...which brings me to the part about those lenses that didn't seem to give good results with this method. For those, I ended up pointing the lens, without a diffuser, at a very dimly, evenly illuminated ceiling, such that the exposures lasted a few seconds, and rotated the lens around it's axis during the exposure to further average out any uneven lighting, trying for roughly one full constant rotation during the exposure. This turned out to work quite well, and the dizziness wore off eventually. :D

As for the diffusing material, I tried various things I had around, which included some Roscolux diffusion gels. That stuff works great if it's in pristine condition, but it can easily get scuffed in ways that make it unsuitable. I've also found that multiple layers of LDPE sheet (available in many craft stores) can also give very good diffusion. Probably some types of paper can, as well, but some are surprisingly "blotchy" when held up in front of a light. The main thing is to check whatever you're considering using this way, to make sure it isn't contributing any uneven distribution of the light. I would probably also reject light tables as a direct light source, since they probably don't have the critically even illumination needed (taking a photo of it might reveal this).

So, that's my brain dump. One other thing worth mentioning is that the script depends not only on python, but also some hairy math libraries that you'll probably need to install somehow, so be prepared for that.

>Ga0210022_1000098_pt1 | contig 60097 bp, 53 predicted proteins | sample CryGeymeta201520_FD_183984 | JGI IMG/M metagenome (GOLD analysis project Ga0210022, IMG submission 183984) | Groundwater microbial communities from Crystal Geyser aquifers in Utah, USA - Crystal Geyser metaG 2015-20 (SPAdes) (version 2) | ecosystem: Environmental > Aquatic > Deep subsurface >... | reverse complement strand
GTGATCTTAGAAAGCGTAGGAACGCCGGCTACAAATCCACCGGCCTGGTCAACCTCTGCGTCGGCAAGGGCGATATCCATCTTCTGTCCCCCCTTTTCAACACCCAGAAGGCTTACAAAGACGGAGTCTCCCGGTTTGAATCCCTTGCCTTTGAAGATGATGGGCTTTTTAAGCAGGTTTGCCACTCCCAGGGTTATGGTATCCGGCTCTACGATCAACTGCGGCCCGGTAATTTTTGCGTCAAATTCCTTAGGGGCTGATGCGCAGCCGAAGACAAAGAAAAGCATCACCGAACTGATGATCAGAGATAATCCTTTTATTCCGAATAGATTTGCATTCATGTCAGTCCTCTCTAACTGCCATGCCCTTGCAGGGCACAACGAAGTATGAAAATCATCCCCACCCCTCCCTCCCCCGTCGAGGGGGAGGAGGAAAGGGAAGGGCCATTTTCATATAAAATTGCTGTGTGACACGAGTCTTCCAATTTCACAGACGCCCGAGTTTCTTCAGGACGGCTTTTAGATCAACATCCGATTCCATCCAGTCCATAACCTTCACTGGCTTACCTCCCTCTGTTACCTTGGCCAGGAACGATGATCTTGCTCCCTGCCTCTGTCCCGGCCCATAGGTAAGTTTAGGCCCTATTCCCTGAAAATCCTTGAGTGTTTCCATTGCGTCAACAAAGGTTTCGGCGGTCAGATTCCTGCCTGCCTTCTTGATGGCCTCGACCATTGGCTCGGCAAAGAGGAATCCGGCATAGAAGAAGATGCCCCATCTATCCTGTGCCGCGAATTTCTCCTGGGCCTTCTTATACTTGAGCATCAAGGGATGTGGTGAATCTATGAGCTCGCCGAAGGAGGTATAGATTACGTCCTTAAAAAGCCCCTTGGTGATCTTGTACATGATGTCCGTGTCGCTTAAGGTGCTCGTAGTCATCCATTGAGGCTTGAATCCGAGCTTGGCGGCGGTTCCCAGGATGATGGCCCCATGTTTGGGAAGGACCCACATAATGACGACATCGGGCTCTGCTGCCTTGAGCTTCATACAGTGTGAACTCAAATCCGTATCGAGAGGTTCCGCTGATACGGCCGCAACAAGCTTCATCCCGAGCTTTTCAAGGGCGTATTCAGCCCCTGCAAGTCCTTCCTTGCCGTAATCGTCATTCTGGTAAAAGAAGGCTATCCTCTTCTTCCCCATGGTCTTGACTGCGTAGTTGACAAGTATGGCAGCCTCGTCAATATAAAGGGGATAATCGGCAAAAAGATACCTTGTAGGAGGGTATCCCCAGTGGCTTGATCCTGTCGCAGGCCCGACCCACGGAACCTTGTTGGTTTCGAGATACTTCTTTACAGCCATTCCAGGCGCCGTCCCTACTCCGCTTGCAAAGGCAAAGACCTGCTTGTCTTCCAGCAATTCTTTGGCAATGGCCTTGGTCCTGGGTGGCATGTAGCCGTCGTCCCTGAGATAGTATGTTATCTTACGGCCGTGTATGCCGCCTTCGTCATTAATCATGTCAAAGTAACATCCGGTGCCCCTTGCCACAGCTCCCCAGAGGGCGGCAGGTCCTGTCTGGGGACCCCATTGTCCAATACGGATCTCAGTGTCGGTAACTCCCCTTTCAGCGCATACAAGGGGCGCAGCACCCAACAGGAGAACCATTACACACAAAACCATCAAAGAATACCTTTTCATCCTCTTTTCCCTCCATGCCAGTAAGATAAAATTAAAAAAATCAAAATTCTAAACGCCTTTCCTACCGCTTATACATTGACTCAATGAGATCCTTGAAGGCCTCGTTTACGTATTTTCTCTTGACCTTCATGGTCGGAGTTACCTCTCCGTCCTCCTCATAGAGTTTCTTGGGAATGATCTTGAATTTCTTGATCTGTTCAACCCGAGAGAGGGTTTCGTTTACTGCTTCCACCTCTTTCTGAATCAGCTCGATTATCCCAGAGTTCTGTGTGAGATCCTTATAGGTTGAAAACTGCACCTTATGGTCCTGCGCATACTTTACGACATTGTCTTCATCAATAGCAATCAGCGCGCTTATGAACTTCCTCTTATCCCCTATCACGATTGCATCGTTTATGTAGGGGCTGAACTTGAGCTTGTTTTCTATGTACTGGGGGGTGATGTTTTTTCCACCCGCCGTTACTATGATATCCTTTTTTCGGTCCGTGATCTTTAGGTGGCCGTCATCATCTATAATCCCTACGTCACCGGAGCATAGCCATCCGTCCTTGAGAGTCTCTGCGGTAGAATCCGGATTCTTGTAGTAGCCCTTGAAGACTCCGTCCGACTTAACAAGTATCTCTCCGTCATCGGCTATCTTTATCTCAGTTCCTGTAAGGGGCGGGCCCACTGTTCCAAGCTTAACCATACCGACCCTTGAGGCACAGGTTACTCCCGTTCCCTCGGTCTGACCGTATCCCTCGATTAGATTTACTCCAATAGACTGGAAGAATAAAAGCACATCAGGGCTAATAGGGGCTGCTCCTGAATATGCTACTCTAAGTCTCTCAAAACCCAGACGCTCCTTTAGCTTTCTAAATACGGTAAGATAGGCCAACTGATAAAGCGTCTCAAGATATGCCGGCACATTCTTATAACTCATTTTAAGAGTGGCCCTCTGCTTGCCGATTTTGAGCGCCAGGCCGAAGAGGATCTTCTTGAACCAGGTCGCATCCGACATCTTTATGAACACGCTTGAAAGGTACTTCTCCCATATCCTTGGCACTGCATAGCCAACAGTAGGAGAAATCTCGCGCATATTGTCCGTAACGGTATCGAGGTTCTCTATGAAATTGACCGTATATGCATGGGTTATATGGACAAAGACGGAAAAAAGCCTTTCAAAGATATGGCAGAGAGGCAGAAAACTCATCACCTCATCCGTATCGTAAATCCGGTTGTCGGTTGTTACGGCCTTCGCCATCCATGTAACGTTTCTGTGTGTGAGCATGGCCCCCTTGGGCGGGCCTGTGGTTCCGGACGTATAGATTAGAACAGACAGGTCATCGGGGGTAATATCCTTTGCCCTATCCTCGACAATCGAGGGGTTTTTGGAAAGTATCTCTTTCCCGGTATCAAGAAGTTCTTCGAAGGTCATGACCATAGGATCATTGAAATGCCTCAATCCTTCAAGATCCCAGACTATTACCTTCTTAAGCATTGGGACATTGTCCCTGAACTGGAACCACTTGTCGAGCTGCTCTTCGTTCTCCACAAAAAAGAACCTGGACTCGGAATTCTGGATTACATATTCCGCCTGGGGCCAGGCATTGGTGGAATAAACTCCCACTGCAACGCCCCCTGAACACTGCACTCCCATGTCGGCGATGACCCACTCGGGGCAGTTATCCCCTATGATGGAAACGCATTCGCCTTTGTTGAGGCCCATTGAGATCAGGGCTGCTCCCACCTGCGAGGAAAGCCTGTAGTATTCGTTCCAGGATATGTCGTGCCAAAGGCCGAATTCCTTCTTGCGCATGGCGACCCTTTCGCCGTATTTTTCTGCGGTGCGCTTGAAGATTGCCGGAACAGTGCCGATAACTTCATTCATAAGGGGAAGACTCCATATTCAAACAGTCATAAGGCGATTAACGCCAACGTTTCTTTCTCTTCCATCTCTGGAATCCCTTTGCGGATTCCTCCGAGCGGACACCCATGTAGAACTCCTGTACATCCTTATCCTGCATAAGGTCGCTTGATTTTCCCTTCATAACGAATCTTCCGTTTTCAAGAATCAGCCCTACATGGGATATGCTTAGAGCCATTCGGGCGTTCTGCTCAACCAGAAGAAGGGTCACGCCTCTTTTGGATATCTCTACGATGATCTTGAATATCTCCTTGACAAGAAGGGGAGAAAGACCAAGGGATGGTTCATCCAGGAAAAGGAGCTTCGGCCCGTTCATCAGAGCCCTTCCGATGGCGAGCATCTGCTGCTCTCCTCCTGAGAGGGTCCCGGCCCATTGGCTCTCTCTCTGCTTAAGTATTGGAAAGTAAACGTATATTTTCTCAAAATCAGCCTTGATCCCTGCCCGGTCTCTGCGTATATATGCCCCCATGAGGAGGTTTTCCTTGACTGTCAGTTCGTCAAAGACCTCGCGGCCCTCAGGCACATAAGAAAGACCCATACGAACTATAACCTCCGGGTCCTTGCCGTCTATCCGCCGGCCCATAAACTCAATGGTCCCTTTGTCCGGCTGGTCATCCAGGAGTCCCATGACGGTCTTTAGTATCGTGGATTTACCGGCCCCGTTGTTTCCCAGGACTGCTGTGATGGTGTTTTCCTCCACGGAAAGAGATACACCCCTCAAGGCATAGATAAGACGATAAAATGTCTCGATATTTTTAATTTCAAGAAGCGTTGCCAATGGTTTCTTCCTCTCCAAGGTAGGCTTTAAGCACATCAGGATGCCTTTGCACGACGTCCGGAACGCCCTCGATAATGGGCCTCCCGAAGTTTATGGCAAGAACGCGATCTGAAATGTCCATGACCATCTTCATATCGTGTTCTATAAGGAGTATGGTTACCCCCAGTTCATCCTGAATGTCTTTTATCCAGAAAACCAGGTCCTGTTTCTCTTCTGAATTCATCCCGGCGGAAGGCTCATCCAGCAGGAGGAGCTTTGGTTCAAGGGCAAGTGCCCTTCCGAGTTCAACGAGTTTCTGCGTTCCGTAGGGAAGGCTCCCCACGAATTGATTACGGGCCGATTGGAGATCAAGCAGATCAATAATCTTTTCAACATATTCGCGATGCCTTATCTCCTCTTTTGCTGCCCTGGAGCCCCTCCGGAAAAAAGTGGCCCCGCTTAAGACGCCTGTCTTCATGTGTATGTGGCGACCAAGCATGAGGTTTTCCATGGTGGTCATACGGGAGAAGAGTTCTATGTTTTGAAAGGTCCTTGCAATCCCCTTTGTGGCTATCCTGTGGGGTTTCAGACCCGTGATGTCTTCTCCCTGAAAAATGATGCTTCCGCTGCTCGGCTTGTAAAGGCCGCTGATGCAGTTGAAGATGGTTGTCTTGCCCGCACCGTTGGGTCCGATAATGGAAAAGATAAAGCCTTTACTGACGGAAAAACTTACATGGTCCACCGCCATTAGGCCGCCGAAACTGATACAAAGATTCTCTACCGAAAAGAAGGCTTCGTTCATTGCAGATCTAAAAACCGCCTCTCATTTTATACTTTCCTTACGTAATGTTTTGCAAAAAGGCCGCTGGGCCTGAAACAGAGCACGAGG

ADDENDUM: I had a reminder today about how image stabilization mechanisms can produce variations in vignetting. This needs to be disabled for the shots.

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Haven't tried this type of calibration - but it seems that a sheet of wax paper would work, single sheet of printer paper, or some thin white cotton as well.

That being said - the lens can cover up to APS-C, which is a bit larger than the micro four thirds sensor in your Olympus. Any apparent vignetting at APS-C will be minimized in your shots due to simply being cropped out of the captured image circle.

Given that, I have to ask, why bother going through the trouble? Vignettes are sometimes nice to have and they're easy enough to fix in post where you don't want them.

Edit to add: As has been pointed out - the object of use isn't terribly important - even illumination is. Even illumination can be provided easily by using an overcast sky. I imagine a blue sky with the sun behind you would probably work as well.

There's a discussion about it here: DIY Vignette Measuring

  • I figure if I'm going to bother to get the calibration for distortion and chromatic aberration, I might as well try and get the vignetting, even though, like you said, the lens is built for APS-C, so vignetting is probably minimal. I can't remember if darktable had the option of choosing what kind of correction I would like to apply... – Calyth Oct 31 '17 at 15:17
  • "Vignettes are something nice to have" a rather questionable or at least highly opinion based statement. – Gerhardh Oct 31 '17 at 21:48
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    @Gerhardh - "sometimes" is the chosen word. As in, "sometimes" they contribute to the photo, other times they detract. Since the statement is so ambiguous as to include all instances of vignette from none to full and is also ambiguous in judgement of those vignettes, it can be neither questionable nor opinion based. It is, in fact, a fact. Unless of course, you want to argue that vignettes are never nice to have...which, in fact, would be an opinion. – Hueco Oct 31 '17 at 22:36
  • @Calyth Darktable allows you to apply distortion, TCA, and vignetting correction in any combination. – junkyardsparkle Nov 1 '17 at 1:08
  • Awesome @junkyardsparkle. I do find vignetting useful to highlight the subject, so sometimes I even apply the effect in dark table. – Calyth Nov 1 '17 at 1:10